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1 To smoke is important to him.

1a How important to him is to smoke?

2 It is important to him to smoke.

2a How important to him is it to smoke?

Are 1a and 2a correct?

3
  • 1
    No, in 1a replace "to smoke" with "smoking". All 4 are probably not what a native BrE speaker would say and can be replaced by Smoking is important to him / How important is smoking to him?. In any case, please include the research you did before asking this question. Jan 23, 2023 at 12:00
  • But is 1 correct? If 1 is correct, why is it that 1a is not?
    – user1425
    Jan 23, 2023 at 12:16
  • 3
    All the examples are "syntactically valid". But they're all non-idiomatic (because smoking is preferred over to smoke here). AND 1a is particularly non-idiomatic because native speakers would almost always include pronoun it in such constructions. But obsessing over "syntactically valid" utterances is pointless if the text under consideration isn't something native speakers say anyway. Jan 23, 2023 at 12:52

1 Answer 1

1

Sentences (1), (1a), (2), and (2a) are all grammatically valid. None of these would be likely to be said or written by a fluent speaker, they are not natural. As the comment by user  FumbleFingers points out, "smoking" would normally be used instead of "to smoke". In sentences (1a) and (2) as writen the use of 'to smoke": makes the word "to" occur twice in close succession. This feels awkward to many fluent speakers, so it would be avoided.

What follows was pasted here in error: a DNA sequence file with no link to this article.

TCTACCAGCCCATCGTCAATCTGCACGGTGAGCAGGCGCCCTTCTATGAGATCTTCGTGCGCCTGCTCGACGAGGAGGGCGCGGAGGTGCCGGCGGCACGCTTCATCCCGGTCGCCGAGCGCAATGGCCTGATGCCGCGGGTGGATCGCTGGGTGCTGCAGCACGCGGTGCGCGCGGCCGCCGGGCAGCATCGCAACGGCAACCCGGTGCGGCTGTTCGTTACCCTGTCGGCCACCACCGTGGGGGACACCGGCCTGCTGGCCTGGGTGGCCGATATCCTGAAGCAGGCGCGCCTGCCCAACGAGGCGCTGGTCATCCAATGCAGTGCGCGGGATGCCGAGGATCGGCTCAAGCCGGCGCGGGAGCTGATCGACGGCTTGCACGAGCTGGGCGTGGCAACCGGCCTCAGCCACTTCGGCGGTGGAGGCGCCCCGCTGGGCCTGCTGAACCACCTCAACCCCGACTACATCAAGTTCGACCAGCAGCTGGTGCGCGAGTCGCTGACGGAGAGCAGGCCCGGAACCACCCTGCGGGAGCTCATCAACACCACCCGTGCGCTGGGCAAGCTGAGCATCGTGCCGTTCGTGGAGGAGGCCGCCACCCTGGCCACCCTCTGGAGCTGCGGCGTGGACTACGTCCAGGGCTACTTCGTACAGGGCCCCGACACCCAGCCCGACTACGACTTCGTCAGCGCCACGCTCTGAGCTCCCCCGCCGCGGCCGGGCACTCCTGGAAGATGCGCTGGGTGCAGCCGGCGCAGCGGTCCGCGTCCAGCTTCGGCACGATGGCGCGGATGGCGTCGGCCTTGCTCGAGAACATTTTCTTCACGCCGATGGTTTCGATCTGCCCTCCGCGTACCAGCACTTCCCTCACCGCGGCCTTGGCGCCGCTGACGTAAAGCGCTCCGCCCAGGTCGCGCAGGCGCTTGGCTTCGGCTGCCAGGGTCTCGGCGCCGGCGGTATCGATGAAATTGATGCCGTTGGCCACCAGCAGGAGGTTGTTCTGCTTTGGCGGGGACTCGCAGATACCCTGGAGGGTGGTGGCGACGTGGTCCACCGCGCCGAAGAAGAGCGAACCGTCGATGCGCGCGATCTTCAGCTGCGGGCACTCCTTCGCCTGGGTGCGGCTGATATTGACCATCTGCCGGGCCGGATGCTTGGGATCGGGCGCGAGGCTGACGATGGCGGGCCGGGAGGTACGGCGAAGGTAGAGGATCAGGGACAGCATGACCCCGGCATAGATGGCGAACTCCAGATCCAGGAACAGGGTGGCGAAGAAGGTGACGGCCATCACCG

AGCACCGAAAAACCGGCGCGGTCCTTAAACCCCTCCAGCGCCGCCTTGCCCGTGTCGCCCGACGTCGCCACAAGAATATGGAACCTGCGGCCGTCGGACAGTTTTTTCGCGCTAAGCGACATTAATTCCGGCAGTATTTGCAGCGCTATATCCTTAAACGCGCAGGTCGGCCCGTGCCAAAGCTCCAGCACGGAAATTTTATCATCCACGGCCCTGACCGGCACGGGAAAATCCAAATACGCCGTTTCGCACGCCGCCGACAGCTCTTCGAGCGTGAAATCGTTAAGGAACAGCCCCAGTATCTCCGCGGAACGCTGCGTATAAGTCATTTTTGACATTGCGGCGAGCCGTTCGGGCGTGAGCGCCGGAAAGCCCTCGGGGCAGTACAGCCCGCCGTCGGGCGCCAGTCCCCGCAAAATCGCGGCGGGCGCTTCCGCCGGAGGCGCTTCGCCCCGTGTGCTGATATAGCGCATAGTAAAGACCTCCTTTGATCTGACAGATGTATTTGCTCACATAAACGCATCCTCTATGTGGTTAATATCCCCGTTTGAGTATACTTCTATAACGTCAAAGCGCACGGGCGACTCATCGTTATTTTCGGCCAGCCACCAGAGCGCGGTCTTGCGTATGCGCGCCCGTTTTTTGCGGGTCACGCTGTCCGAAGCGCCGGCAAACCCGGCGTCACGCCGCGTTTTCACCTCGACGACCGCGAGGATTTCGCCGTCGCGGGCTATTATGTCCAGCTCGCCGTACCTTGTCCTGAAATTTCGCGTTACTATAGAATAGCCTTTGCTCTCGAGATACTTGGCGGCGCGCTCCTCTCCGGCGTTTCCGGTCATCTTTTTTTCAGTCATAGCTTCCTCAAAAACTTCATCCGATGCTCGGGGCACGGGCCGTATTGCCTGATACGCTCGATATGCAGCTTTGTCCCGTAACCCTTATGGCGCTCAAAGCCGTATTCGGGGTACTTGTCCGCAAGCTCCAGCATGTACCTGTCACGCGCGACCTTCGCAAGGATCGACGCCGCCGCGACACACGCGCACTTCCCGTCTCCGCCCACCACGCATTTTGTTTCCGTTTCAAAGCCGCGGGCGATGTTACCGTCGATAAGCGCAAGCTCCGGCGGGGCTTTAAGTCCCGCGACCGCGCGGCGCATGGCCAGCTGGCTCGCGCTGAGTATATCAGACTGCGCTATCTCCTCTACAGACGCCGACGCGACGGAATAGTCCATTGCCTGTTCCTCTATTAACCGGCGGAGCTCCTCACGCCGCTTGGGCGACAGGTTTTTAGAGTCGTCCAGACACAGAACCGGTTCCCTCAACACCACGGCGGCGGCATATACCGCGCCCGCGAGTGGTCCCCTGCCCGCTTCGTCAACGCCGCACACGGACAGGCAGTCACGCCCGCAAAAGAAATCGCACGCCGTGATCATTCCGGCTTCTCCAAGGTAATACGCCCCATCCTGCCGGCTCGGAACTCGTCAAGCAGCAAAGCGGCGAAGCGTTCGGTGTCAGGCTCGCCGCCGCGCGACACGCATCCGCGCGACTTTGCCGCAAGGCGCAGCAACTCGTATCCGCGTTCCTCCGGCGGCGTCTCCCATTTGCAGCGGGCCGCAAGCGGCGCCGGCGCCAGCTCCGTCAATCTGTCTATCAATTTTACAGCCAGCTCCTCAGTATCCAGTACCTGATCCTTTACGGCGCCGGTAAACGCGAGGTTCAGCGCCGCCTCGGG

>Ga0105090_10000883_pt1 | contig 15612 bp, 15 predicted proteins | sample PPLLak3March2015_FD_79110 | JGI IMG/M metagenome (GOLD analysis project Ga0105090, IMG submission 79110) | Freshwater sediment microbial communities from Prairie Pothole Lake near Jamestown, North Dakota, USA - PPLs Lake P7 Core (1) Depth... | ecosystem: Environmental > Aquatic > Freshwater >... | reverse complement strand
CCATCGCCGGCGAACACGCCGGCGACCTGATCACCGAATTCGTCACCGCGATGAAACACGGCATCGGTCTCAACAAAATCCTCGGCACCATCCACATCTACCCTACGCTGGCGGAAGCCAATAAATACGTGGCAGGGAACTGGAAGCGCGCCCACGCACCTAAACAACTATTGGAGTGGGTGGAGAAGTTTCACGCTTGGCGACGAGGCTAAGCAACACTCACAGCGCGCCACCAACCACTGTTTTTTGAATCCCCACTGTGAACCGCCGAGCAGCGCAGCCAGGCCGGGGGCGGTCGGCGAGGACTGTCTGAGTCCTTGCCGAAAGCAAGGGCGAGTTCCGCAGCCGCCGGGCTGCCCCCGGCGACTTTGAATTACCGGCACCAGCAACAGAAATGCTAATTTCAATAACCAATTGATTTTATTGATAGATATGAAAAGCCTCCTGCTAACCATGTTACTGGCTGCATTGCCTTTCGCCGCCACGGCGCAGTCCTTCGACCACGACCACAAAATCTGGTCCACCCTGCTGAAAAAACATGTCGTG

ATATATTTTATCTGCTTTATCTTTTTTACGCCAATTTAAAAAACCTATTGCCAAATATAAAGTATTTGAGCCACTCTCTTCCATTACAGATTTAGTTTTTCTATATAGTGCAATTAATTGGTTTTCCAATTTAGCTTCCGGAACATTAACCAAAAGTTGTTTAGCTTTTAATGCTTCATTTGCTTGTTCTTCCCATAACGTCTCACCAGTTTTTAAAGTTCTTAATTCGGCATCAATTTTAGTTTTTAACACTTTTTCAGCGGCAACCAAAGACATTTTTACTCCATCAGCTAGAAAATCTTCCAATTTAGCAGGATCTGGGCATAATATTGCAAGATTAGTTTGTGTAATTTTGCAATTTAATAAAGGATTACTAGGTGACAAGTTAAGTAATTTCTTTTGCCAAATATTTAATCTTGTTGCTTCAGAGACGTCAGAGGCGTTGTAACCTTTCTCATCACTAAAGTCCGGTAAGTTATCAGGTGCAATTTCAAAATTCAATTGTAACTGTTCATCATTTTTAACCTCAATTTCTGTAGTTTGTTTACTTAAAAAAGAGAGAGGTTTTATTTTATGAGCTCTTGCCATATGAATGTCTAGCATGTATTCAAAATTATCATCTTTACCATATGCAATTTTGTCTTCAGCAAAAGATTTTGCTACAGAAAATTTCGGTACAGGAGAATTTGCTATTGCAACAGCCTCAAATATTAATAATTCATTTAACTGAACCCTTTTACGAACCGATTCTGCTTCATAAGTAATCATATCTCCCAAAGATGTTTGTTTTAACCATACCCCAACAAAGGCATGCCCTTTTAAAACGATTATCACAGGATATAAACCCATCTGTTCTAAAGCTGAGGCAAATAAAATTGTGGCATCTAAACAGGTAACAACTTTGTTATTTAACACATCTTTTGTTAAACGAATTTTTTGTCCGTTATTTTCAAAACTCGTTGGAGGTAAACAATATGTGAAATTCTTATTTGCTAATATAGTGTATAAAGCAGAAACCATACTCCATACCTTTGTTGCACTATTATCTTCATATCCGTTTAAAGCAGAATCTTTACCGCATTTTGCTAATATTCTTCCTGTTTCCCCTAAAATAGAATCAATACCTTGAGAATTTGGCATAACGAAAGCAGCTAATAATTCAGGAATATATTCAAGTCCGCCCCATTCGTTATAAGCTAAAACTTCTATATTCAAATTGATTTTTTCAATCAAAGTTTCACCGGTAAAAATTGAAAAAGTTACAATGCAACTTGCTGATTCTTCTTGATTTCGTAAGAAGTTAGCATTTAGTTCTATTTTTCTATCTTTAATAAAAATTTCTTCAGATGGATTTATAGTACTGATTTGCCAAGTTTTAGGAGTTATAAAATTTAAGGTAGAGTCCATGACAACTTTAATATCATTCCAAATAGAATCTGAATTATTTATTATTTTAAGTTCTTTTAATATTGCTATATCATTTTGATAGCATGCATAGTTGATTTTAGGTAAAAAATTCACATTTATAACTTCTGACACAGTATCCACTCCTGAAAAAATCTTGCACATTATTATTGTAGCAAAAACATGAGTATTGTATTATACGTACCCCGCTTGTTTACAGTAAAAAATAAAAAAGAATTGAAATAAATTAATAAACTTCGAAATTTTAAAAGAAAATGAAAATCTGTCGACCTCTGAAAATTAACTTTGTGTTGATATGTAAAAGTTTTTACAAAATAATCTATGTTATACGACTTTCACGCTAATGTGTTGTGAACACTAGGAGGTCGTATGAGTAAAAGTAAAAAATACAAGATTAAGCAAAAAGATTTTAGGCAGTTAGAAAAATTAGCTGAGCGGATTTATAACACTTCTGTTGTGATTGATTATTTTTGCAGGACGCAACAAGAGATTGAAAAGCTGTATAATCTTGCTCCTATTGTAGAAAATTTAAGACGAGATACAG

If a fluent speaker were to say something like (1a), the pronoun "it" would almost surely be added:

(1b) How important to him is it to smoke?

But although this is slightly better than (1a) it is still not very natural.

I would say that (2) is somewhat more natural than (1), and (2a) is perhaps the best of all of these. But the more likely forms would be:

(2b) Smoking is important to him.

(2c) How important is smoking to him?

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